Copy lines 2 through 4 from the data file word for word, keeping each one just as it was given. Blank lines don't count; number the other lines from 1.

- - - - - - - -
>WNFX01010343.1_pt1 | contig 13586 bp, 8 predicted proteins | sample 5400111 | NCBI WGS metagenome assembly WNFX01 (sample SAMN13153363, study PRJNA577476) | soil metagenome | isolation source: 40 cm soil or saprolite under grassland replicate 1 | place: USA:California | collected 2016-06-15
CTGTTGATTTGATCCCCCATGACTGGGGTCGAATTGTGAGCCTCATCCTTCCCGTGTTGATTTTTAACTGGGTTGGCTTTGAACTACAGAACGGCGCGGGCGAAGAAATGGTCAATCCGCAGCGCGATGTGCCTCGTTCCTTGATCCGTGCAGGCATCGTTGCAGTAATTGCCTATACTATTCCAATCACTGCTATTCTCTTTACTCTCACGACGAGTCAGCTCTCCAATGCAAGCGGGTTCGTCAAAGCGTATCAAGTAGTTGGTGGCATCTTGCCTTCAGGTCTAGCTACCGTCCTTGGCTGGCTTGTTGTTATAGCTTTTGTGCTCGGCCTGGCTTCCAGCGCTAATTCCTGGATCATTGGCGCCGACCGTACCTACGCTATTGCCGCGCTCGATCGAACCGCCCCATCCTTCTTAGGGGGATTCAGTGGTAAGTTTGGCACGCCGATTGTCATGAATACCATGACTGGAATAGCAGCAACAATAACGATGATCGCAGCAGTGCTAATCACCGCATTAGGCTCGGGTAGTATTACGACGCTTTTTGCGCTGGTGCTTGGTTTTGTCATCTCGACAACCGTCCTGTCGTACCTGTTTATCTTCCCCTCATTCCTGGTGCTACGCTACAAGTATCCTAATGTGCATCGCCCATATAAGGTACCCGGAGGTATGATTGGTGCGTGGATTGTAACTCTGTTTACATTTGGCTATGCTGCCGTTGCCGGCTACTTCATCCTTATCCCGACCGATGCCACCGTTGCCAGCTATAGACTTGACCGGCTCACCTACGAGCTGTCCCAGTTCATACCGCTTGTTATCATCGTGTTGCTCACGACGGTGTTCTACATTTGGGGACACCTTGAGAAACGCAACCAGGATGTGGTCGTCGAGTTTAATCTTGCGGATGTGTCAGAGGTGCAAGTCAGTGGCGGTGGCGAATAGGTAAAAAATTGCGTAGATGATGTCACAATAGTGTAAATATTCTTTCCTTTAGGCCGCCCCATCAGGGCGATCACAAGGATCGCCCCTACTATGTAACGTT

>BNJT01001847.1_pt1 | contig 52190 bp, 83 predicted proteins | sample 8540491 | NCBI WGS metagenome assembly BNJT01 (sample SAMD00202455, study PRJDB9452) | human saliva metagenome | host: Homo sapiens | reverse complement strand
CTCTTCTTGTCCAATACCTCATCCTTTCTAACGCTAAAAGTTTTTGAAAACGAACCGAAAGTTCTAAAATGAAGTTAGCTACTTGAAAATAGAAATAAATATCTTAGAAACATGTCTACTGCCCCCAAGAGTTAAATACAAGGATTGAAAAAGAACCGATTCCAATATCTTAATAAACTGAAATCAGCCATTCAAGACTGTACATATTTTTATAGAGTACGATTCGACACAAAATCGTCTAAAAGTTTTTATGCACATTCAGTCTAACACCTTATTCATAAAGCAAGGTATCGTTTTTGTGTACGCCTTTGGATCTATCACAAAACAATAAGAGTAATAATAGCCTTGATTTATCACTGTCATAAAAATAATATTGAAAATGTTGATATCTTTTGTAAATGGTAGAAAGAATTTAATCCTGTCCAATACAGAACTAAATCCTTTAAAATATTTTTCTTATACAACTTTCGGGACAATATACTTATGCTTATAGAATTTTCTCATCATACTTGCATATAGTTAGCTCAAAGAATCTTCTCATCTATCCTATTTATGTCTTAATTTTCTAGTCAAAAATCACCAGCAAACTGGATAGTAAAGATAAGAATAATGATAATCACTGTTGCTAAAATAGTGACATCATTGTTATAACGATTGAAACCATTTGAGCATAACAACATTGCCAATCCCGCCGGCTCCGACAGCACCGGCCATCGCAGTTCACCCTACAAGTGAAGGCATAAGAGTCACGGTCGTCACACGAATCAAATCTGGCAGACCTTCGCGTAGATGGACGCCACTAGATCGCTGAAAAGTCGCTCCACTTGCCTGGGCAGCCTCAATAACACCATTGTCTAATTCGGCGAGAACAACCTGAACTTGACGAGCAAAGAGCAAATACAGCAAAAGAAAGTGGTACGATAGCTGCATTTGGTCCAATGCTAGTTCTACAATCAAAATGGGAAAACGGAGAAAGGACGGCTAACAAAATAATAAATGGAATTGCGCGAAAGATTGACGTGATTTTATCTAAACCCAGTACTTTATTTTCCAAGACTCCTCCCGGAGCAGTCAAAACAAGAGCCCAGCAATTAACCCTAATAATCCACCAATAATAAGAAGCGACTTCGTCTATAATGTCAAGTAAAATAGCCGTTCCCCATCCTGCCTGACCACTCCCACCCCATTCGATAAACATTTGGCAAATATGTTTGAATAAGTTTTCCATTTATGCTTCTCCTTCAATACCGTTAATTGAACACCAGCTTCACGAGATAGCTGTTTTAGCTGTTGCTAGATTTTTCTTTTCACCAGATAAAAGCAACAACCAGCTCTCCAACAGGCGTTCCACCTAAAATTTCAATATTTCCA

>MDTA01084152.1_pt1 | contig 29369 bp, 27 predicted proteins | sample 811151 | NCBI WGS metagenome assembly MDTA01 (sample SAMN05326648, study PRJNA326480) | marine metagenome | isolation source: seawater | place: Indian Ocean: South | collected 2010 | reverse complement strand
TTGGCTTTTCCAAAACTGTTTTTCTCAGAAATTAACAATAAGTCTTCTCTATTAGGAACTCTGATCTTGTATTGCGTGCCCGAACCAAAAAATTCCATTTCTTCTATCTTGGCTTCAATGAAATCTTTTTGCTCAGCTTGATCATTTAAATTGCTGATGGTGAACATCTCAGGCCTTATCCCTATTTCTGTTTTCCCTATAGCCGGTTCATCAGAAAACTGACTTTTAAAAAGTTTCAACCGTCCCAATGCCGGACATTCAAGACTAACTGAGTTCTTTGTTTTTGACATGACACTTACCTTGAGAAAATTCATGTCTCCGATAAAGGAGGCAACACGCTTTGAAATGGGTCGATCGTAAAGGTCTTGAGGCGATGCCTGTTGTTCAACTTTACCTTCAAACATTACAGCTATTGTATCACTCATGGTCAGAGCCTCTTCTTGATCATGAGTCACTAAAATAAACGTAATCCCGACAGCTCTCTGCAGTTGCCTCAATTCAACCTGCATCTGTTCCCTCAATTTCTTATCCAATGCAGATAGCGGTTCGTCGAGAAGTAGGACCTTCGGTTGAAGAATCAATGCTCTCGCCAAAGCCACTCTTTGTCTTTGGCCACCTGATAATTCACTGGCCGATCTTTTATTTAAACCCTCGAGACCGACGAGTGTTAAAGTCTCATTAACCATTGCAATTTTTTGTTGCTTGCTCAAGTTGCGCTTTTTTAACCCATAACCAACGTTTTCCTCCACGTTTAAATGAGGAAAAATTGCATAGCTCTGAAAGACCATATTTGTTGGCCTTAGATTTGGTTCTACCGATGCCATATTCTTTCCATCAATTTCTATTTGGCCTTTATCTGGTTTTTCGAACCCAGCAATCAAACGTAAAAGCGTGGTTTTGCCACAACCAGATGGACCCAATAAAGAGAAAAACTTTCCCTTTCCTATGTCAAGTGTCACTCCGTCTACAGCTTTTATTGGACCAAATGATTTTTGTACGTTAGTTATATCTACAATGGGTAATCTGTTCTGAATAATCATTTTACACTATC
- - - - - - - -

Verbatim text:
CTGTTGATTTGATCCCCCATGACTGGGGTCGAATTGTGAGCCTCATCCTTCCCGTGTTGATTTTTAACTGGGTTGGCTTTGAACTACAGAACGGCGCGGGCGAAGAAATGGTCAATCCGCAGCGCGATGTGCCTCGTTCCTTGATCCGTGCAGGCATCGTTGCAGTAATTGCCTATACTATTCCAATCACTGCTATTCTCTTTACTCTCACGACGAGTCAGCTCTCCAATGCAAGCGGGTTCGTCAAAGCGTATCAAGTAGTTGGTGGCATCTTGCCTTCAGGTCTAGCTACCGTCCTTGGCTGGCTTGTTGTTATAGCTTTTGTGCTCGGCCTGGCTTCCAGCGCTAATTCCTGGATCATTGGCGCCGACCGTACCTACGCTATTGCCGCGCTCGATCGAACCGCCCCATCCTTCTTAGGGGGATTCAGTGGTAAGTTTGGCACGCCGATTGTCATGAATACCATGACTGGAATAGCAGCAACAATAACGATGATCGCAGCAGTGCTAATCACCGCATTAGGCTCGGGTAGTATTACGACGCTTTTTGCGCTGGTGCTTGGTTTTGTCATCTCGACAACCGTCCTGTCGTACCTGTTTATCTTCCCCTCATTCCTGGTGCTACGCTACAAGTATCCTAATGTGCATCGCCCATATAAGGTACCCGGAGGTATGATTGGTGCGTGGATTGTAACTCTGTTTACATTTGGCTATGCTGCCGTTGCCGGCTACTTCATCCTTATCCCGACCGATGCCACCGTTGCCAGCTATAGACTTGACCGGCTCACCTACGAGCTGTCCCAGTTCATACCGCTTGTTATCATCGTGTTGCTCACGACGGTGTTCTACATTTGGGGACACCTTGAGAAACGCAACCAGGATGTGGTCGTCGAGTTTAATCTTGCGGATGTGTCAGAGGTGCAAGTCAGTGGCGGTGGCGAATAGGTAAAAAATTGCGTAGATGATGTCACAATAGTGTAAATATTCTTTCCTTTAGGCCGCCCCATCAGGGCGATCACAAGGATCGCCCCTACTATGTAACGTT

>BNJT01001847.1_pt1 | contig 52190 bp, 83 predicted proteins | sample 8540491 | NCBI WGS metagenome assembly BNJT01 (sample SAMD00202455, study PRJDB9452) | human saliva metagenome | host: Homo sapiens | reverse complement strand
CTCTTCTTGTCCAATACCTCATCCTTTCTAACGCTAAAAGTTTTTGAAAACGAACCGAAAGTTCTAAAATGAAGTTAGCTACTTGAAAATAGAAATAAATATCTTAGAAACATGTCTACTGCCCCCAAGAGTTAAATACAAGGATTGAAAAAGAACCGATTCCAATATCTTAATAAACTGAAATCAGCCATTCAAGACTGTACATATTTTTATAGAGTACGATTCGACACAAAATCGTCTAAAAGTTTTTATGCACATTCAGTCTAACACCTTATTCATAAAGCAAGGTATCGTTTTTGTGTACGCCTTTGGATCTATCACAAAACAATAAGAGTAATAATAGCCTTGATTTATCACTGTCATAAAAATAATATTGAAAATGTTGATATCTTTTGTAAATGGTAGAAAGAATTTAATCCTGTCCAATACAGAACTAAATCCTTTAAAATATTTTTCTTATACAACTTTCGGGACAATATACTTATGCTTATAGAATTTTCTCATCATACTTGCATATAGTTAGCTCAAAGAATCTTCTCATCTATCCTATTTATGTCTTAATTTTCTAGTCAAAAATCACCAGCAAACTGGATAGTAAAGATAAGAATAATGATAATCACTGTTGCTAAAATAGTGACATCATTGTTATAACGATTGAAACCATTTGAGCATAACAACATTGCCAATCCCGCCGGCTCCGACAGCACCGGCCATCGCAGTTCACCCTACAAGTGAAGGCATAAGAGTCACGGTCGTCACACGAATCAAATCTGGCAGACCTTCGCGTAGATGGACGCCACTAGATCGCTGAAAAGTCGCTCCACTTGCCTGGGCAGCCTCAATAACACCATTGTCTAATTCGGCGAGAACAACCTGAACTTGACGAGCAAAGAGCAAATACAGCAAAAGAAAGTGGTACGATAGCTGCATTTGGTCCAATGCTAGTTCTACAATCAAAATGGGAAAACGGAGAAAGGACGGCTAACAAAATAATAAATGGAATTGCGCGAAAGATTGACGTGATTTTATCTAAACCCAGTACTTTATTTTCCAAGACTCCTCCCGGAGCAGTCAAAACAAGAGCCCAGCAATTAACCCTAATAATCCACCAATAATAAGAAGCGACTTCGTCTATAATGTCAAGTAAAATAGCCGTTCCCCATCCTGCCTGACCACTCCCACCCCATTCGATAAACATTTGGCAAATATGTTTGAATAAGTTTTCCATTTATGCTTCTCCTTCAATACCGTTAATTGAACACCAGCTTCACGAGATAGCTGTTTTAGCTGTTGCTAGATTTTTCTTTTCACCAGATAAAAGCAACAACCAGCTCTCCAACAGGCGTTCCACCTAAAATTTCAATATTTCCA